Art restorers at the National Trust were in for a disturbing surprise when they uncovered a hidden demonic figure lurking in the background of a historic painting in its collection. Previously banished to the shadowy depths of the piece, the restored ghoul now adds a whole new context that's been subject to past controversy.
While I appreciate the hard work that went into the restoration, I don't think I'm ever going to unsee that creepy little guy in the background – maybe he should've stayed in the shadows. (If you're looking to kickstart your next project, check out our collection of the best oil paints to get you set for success).
The demon creature, flatteringly named the 'fiend', is a white-faced abomination with fangs and eerie bulging eyes. It turns out it's not just an odd hidden Easter egg but a controversial amalgamation of the line “O! beat away the busy meddling fiend” – a quote from Shakespeare's Henry VI Part 2.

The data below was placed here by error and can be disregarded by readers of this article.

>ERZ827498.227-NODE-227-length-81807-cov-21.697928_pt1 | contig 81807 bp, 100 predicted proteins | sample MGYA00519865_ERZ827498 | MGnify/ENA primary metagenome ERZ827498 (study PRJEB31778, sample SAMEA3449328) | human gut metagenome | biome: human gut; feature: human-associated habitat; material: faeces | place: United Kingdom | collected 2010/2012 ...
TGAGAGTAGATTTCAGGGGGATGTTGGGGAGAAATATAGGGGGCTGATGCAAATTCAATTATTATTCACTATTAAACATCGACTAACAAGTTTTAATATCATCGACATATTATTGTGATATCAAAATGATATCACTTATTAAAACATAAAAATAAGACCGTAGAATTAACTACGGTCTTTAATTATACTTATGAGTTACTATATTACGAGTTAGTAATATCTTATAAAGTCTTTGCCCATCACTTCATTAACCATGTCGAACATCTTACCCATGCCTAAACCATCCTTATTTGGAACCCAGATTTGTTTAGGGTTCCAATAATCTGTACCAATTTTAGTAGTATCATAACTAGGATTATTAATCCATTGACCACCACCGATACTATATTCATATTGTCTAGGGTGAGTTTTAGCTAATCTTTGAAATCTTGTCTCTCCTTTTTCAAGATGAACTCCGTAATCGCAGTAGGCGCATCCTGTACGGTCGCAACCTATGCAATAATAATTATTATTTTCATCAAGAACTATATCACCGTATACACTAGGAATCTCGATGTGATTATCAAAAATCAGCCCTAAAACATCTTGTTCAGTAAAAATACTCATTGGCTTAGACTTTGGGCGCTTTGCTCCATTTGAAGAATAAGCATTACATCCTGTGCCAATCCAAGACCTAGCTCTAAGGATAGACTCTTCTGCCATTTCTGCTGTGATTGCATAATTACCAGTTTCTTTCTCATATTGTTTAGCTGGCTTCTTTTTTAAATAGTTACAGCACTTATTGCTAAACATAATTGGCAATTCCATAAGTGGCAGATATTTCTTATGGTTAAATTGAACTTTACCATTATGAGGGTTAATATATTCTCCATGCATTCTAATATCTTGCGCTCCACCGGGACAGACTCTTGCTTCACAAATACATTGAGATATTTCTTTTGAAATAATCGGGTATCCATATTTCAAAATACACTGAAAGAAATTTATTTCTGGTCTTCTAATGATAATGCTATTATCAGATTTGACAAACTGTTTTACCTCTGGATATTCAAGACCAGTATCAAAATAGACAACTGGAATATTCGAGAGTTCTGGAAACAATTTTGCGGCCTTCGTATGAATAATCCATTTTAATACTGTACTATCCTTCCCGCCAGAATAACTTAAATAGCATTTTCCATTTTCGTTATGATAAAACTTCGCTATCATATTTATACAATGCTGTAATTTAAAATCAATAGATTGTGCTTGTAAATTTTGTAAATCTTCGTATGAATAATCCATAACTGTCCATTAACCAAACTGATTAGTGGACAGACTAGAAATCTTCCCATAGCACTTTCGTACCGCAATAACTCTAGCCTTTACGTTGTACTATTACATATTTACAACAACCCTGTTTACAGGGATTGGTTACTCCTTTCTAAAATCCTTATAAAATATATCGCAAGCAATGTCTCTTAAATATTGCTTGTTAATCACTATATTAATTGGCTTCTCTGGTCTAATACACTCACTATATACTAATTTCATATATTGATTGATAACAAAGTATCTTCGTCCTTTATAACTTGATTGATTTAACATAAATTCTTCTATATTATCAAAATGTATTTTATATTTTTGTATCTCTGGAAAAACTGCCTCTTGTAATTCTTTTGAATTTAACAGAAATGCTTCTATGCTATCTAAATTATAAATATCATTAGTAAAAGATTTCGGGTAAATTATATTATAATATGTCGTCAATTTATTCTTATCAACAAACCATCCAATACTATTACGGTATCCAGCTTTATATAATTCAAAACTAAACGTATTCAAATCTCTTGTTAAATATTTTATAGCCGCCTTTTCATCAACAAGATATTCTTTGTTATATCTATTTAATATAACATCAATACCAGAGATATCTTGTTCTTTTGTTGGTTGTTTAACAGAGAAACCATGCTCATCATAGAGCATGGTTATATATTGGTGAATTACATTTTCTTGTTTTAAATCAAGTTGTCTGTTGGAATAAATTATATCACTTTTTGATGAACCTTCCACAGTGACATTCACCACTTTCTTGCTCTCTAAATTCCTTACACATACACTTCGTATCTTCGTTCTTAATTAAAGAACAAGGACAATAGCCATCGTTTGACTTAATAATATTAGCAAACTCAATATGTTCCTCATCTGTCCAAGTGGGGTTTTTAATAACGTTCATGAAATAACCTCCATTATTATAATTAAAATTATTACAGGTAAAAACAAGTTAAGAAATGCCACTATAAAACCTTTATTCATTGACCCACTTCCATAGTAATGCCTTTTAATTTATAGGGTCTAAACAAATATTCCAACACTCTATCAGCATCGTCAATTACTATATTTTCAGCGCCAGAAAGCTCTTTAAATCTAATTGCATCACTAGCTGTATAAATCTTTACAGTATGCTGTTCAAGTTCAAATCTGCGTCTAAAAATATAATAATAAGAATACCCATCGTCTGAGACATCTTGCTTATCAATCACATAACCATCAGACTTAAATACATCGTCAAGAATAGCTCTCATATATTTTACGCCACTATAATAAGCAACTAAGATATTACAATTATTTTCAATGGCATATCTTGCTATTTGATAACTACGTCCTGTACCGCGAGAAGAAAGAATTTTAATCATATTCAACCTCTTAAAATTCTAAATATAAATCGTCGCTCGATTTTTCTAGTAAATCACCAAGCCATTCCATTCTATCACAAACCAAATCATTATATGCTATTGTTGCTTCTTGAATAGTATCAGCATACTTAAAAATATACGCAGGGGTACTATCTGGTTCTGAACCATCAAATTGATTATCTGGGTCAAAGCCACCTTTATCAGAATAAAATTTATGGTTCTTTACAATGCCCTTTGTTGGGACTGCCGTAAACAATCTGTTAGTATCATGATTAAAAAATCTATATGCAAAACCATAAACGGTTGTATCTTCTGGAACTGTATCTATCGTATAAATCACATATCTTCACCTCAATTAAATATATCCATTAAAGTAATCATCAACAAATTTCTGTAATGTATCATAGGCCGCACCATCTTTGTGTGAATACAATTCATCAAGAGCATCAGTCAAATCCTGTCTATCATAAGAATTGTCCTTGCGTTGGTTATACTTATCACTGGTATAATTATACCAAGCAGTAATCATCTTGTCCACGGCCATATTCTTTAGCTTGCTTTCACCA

To avoid burdening you with too much thespian drivel, the painting depicts a scene where the King witnesses the death of Cardinal Beaufort, wishing him a peaceful (non-demonic) end. Created by Joshua Reynolds in 1789, the piece was contentious as "It didn’t fit in with some of the artistic rules of the times to have a poetic figure of speech represented so literally in this monstrous figure," according to a statement from the Trust’s Senior National Curator for Pictures and Sculpture, John Chu.
As a result, the picture has been subject to many different restorations across the years, with previous artists attempting to disguise the lurking fiend. The Trust's conservator team had to work tirelessly through several previous overpainting efforts and six layers of varnish before the creepy character was unveiled. "With the layers added by early restorers it had become a mess of misinterpretation and multiple layers of paints,” says Becca Hellen, the Trust’s Senior National Conservator for paintings.
I love the eerie quality of old paintings so it's a welcome spooky treat to see details like this emerging from historic artworks. If art is supposed to make you feel something then Reynold's painting is a resounding success – consider me well and truly terrified. The painting is now on display at the National Trust's Petworth House in West Sussex if you'd like to witness it in its full horrifying glory.